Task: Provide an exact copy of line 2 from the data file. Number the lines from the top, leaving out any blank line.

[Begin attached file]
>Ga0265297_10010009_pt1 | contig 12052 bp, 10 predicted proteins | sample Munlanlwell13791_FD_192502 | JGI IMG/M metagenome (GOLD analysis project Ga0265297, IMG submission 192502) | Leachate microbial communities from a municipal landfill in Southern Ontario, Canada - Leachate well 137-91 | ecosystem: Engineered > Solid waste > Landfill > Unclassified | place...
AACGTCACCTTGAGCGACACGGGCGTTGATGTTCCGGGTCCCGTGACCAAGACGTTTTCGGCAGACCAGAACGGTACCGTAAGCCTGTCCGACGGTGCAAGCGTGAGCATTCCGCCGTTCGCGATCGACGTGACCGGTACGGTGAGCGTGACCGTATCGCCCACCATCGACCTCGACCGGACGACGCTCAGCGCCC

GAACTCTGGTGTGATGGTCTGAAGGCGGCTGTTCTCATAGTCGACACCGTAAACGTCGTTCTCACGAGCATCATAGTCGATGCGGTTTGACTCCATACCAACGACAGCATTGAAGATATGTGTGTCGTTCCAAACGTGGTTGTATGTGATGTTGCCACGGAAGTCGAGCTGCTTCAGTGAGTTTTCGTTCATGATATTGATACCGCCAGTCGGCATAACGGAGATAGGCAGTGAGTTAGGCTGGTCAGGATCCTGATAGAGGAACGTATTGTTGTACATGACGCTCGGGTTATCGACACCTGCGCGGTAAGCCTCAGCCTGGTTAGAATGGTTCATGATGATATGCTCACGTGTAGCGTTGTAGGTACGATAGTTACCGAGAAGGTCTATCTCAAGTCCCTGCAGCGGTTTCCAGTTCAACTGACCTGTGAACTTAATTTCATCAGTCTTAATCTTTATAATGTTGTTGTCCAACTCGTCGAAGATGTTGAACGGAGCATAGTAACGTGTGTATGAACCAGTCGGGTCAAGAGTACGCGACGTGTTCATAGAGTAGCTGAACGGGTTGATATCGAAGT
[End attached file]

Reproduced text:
AACGTCACCTTGAGCGACACGGGCGTTGATGTTCCGGGTCCCGTGACCAAGACGTTTTCGGCAGACCAGAACGGTACCGTAAGCCTGTCCGACGGTGCAAGCGTGAGCATTCCGCCGTTCGCGATCGACGTGACCGGTACGGTGAGCGTGACCGTATCGCCCACCATCGACCTCGACCGGACGACGCTCAGCGCCC